America Invents Act Brings Major Changes To U.S. Patent Practice
Basics Of Trade Secret Law

America Invents Act Brings Major Changes To U.S. Patent Practice

Timothy J. Lockhart 

On September 16 President Obama signed into law the Leahy-Smith America Invents Act (AIA), the first major reform of U.S. patent law since 1952. The AIA brings major changes to U.S. patent practice, most notably the shift from a first-to-invent priority system to a first-to-file system, which will partially harmonize U.S. practice with most of the rest of the world. (The retention of a one-year grace period for filing patent applications will still distinguish U.S. practice from international practice.) The first-to-file system will become effective in the United States on March 16, 2013.

Other major changes became effective immediately, perhaps most notably the expansion of the “prior commercial use” defense. An entity that made commercial use of an invention more than one year before its inventor applied for a patent on, or publicly disclosed, the invention may now assert such use as a defense to an allegation of patent infringement, provided the user did not derive the invention from the inventor.

Another immediate change is the elimination of most false-marking lawsuits. Going forward, only the U.S. government or an entity that has suffered a “competitive injury” can sue for falsely marking a product with a patent notice. Marking a product with an expired patent is no longer illegal if the patent covered the product prior to the patent’s expiration.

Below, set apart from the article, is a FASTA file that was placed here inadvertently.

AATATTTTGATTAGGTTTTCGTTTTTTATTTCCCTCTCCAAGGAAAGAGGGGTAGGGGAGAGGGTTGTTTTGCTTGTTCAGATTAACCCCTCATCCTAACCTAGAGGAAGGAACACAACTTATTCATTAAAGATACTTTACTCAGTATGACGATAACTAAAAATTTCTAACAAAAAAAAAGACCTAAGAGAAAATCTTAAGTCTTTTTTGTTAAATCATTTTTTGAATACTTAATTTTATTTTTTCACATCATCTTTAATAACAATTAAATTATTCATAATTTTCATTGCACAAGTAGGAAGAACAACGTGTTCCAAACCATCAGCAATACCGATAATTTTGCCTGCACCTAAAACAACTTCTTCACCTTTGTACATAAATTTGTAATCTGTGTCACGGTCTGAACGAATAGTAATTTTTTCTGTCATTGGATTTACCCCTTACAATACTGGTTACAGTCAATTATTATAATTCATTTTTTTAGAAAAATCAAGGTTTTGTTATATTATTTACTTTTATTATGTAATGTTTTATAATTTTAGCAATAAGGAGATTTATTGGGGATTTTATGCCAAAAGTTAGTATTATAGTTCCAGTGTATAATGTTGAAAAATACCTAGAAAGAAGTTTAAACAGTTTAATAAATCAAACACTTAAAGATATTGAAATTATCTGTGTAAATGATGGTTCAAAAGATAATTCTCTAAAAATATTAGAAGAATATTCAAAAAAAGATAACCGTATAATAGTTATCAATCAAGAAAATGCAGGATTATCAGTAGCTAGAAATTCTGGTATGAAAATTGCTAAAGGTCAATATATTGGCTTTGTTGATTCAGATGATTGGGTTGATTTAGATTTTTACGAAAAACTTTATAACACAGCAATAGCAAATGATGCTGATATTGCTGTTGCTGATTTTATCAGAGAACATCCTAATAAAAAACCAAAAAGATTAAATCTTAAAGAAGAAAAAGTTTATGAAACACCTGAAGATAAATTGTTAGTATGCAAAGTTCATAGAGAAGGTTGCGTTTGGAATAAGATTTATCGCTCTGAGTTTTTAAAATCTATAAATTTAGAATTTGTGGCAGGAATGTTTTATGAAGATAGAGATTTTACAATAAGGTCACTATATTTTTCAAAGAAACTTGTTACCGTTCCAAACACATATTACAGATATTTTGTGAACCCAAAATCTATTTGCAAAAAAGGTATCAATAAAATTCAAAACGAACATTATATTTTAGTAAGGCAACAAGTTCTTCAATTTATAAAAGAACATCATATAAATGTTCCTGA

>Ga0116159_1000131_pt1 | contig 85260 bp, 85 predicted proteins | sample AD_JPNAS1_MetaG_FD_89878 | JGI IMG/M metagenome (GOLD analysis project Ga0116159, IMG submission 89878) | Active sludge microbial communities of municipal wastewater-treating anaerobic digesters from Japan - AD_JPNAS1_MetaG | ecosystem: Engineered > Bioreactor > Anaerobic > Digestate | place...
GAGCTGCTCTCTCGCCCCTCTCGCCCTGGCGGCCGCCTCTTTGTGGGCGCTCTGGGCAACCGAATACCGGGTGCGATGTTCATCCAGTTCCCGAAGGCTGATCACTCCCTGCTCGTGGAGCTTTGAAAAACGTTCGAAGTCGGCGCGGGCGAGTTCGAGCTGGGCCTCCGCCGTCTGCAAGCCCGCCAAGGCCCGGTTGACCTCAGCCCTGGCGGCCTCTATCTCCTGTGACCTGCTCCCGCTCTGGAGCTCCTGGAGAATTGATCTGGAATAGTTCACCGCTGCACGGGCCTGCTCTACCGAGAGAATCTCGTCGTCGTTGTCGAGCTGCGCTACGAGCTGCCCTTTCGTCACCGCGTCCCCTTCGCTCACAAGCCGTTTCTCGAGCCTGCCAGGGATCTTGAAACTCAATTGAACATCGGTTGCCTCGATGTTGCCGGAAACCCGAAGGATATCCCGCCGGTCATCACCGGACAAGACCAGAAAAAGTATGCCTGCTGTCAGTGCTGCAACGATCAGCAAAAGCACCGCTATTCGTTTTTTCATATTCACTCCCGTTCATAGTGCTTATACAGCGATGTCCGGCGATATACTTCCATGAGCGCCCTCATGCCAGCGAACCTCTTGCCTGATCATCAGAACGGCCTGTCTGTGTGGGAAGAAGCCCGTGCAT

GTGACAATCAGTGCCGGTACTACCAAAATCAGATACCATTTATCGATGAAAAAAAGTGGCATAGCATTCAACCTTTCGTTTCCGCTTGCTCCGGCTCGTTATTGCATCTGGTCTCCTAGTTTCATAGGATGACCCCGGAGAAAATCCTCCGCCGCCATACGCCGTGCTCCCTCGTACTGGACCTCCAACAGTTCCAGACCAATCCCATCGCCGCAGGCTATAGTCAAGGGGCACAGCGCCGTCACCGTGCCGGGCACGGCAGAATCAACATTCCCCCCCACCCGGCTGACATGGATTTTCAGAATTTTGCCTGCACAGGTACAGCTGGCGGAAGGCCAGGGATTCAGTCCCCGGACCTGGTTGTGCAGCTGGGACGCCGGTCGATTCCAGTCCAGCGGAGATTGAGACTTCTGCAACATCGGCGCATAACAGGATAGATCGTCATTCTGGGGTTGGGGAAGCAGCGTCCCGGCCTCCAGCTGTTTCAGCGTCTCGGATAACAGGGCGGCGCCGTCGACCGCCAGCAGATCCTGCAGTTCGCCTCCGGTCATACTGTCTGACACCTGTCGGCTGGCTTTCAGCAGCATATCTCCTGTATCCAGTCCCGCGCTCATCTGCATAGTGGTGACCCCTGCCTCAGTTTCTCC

Also, a patent plaintiff may now join defendants only if their alleged infringement arose from the same transaction or series of transactions involving the same accused product or process and the relevant questions of fact are common to all defendants. This change may lead to fewer lawsuits by non-practicing patent owners that formerly sued multiple, unrelated defendants based solely on alleged infringements under different factual circumstances.

Other changes effective immediately or within a year affect the current rules for examination and re-examination patent applications. For example, one change in examination is eliminating the invalidity of a patent for the failure of the applicant to comply with the requirement to disclose the “best mode” of practicing the invention. Other examination changes bar patents “directed to or encompassing a human organism” (an arguably ambiguous phrase that courts may have to interpret) and “tax strategy patents” (with some exceptions for software embodying inventions used for tax preparation or filing).